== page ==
Last month, as I wrote this post, I had just got back from Melbourne, and this month I am back in Melbourne. Next Six Degrees, I should be in Sydney, all being well. Life is busy at the moment, but we are enjoying catching up with family and friends after two years of limited opportunities. All that’s well and good, do I hear you say, but what about the main point of this post? It’s the Six Degrees meme, of course, and if you don’t know how it works, please check meme host Kate’s blog – booksaremyfavouriteandbest.
The first rule is that Kate sets our starting book, and for August it is another book I’ve not read, Ruth Ozeki’s The book of form and emptiness. GoodReads says it’s a “inventive new novel about loss, growing up, and our relationship with things”. Sounds interesting, but that doesn’t help me right now …
When I haven’t read the starting book, I prefer not to link on content because, you know, I might get it a bit wrong. So, for my first link I’m going with title, and another book that starts with “The book of”. My book is Australian author Leslie Cannold’s The book of Rachael (my review).
Cannold’s book is about biblical characters, although the title character is a fictional one. Another book about biblical characters, though in this case the protagonist is real, is Christos Tsiolkas’ Damascus (my review) about Saul who became Paul, in the New Testament.
My next link is weak – I know it – but I’m going there anyhow. Tsiolkas’ Saul became the Apostle Paul, though throughout the novel he remains known as Saul. Garry Disher’s detective in Bitter Wash Road (my review) is Paul Hirschhausen, but throughout the novel he is Hirsch. No-one would ever know he was a Paul!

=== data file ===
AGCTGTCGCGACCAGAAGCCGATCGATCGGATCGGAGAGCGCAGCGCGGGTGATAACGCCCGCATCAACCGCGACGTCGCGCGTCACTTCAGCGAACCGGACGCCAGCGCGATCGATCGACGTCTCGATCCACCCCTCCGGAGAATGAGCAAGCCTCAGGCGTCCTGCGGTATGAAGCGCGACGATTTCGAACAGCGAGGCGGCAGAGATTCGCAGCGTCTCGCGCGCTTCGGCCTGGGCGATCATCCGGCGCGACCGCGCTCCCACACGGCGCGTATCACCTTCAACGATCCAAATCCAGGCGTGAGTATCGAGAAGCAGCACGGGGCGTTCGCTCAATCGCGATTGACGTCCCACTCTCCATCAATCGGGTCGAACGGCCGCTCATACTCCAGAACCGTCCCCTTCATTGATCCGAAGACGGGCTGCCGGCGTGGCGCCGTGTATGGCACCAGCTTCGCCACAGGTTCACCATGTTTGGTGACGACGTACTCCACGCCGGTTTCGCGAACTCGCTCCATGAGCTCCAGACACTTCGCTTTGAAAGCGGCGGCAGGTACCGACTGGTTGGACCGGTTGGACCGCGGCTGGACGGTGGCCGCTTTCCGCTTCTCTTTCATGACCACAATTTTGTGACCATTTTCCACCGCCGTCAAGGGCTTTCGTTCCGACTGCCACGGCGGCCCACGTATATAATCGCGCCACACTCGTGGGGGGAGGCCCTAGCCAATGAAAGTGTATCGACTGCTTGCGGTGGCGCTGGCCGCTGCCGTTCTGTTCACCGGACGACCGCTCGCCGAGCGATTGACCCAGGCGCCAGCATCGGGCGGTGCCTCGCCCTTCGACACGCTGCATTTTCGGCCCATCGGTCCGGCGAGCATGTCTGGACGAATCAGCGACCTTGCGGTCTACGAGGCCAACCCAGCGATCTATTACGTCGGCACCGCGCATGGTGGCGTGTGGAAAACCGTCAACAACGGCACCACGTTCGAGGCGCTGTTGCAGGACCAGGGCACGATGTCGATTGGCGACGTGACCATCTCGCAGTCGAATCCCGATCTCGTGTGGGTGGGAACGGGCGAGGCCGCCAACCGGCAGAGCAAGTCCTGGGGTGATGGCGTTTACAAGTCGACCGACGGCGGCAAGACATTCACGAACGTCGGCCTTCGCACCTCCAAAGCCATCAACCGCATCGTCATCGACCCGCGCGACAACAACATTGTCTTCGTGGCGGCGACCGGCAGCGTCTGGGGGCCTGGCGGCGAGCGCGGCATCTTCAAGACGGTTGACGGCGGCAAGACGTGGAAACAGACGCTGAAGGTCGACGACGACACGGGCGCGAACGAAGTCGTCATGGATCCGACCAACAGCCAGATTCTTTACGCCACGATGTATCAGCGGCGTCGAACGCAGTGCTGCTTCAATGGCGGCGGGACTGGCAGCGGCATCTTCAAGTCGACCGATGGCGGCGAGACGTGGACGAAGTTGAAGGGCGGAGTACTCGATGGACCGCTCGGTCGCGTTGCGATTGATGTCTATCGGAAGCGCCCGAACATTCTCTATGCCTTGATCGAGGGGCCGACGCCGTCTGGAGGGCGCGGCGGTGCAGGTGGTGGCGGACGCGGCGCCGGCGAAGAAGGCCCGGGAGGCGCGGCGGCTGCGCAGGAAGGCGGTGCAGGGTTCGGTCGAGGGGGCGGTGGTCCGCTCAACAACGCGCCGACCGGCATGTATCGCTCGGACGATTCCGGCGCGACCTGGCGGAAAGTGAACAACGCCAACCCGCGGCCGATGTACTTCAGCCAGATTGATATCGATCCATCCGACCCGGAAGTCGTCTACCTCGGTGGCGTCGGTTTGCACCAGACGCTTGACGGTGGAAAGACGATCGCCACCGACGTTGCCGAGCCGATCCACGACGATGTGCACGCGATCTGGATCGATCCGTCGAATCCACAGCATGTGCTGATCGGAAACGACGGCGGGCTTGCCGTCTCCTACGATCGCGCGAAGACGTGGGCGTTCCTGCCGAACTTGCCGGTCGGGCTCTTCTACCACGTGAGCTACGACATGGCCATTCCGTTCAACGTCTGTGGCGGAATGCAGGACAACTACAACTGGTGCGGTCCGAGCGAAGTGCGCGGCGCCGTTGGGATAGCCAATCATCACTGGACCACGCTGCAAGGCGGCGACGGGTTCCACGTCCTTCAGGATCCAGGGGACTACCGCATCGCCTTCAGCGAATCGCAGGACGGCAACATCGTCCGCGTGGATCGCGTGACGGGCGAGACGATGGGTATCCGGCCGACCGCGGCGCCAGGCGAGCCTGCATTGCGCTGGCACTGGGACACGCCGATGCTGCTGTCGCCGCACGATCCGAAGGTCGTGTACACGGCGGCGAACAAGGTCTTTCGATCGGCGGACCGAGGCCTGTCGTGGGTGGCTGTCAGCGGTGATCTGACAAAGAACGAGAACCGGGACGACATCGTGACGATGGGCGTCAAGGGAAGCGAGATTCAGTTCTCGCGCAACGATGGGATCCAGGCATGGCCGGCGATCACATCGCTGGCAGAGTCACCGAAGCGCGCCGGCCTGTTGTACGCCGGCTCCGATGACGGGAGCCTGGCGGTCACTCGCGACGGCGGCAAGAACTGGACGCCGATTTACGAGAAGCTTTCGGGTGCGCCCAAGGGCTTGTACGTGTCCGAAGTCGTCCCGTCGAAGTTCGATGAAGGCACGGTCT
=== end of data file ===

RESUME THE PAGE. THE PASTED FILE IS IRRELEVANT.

And now it’s time, after three links, to leave Australia, and the best way I can think of is to go to a much beloved detective of recent decades, Alexander McCall Smith’s Precious Ramotswe from Botswana. I’m choosing one of the two novels I’ve reviewed from this long series, The Saturday big tent wedding party (my review). You’ll have to forgive this very loose link, because Precious is a female private detective whilst Hirsch is a male police detective.
Now, if there is someone who could have done with some of Precious Ramotswe’s common-sense and warmth, it’s Tambu in Tstitsi Dangarembga’s This mournable body (my review). Again my link is very loose, based as it is on the fact that the two novels are set in neighbouring African countries, Tambu living in Zimbabwe bordering Precious’ Botswana.
And now, having found myself here, I can’t resist returning to Australia, linking this time on authors who also make films. Tsitisi Dangarembga has an impressive resume, having won multiple literary awards while also being an active filmmaker of feature, short and documentary films. While she’s not as prolific, Australia’s Leah Purcell is also known as a novelist and filmmaker. I’m linking to her latest production, The drover’s wife (my review), which she’d also written as an award-winning play and a novel.
This month, then, we’ve managed to travel through history and place, from biblical times in the middle east to modern times in Africa and Australia. And we have a 50:50 split in authors, three male and three female.
Now, the usual: Have you read The book of form and emptiness? And, regardless, what would you link to?